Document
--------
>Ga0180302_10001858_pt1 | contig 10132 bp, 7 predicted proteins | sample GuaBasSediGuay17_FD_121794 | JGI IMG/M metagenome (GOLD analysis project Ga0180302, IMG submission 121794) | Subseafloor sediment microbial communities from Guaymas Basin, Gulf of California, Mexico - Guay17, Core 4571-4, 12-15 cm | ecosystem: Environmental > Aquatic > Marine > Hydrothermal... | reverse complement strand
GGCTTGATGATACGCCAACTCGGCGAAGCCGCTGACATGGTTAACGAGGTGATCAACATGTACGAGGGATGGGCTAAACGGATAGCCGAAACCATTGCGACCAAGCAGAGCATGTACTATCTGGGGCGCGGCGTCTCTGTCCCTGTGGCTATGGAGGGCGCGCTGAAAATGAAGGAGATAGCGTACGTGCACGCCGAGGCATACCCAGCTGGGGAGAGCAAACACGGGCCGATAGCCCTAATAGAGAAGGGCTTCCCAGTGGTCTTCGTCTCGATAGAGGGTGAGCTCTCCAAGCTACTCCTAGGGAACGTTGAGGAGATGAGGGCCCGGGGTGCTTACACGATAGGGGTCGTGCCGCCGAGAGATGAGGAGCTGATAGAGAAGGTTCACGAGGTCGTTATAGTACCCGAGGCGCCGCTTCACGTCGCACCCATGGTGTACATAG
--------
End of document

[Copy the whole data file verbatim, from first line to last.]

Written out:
>Ga0180302_10001858_pt1 | contig 10132 bp, 7 predicted proteins | sample GuaBasSediGuay17_FD_121794 | JGI IMG/M metagenome (GOLD analysis project Ga0180302, IMG submission 121794) | Subseafloor sediment microbial communities from Guaymas Basin, Gulf of California, Mexico - Guay17, Core 4571-4, 12-15 cm | ecosystem: Environmental > Aquatic > Marine > Hydrothermal... | reverse complement strand
GGCTTGATGATACGCCAACTCGGCGAAGCCGCTGACATGGTTAACGAGGTGATCAACATGTACGAGGGATGGGCTAAACGGATAGCCGAAACCATTGCGACCAAGCAGAGCATGTACTATCTGGGGCGCGGCGTCTCTGTCCCTGTGGCTATGGAGGGCGCGCTGAAAATGAAGGAGATAGCGTACGTGCACGCCGAGGCATACCCAGCTGGGGAGAGCAAACACGGGCCGATAGCCCTAATAGAGAAGGGCTTCCCAGTGGTCTTCGTCTCGATAGAGGGTGAGCTCTCCAAGCTACTCCTAGGGAACGTTGAGGAGATGAGGGCCCGGGGTGCTTACACGATAGGGGTCGTGCCGCCGAGAGATGAGGAGCTGATAGAGAAGGTTCACGAGGTCGTTATAGTACCCGAGGCGCCGCTTCACGTCGCACCCATGGTGTACATAG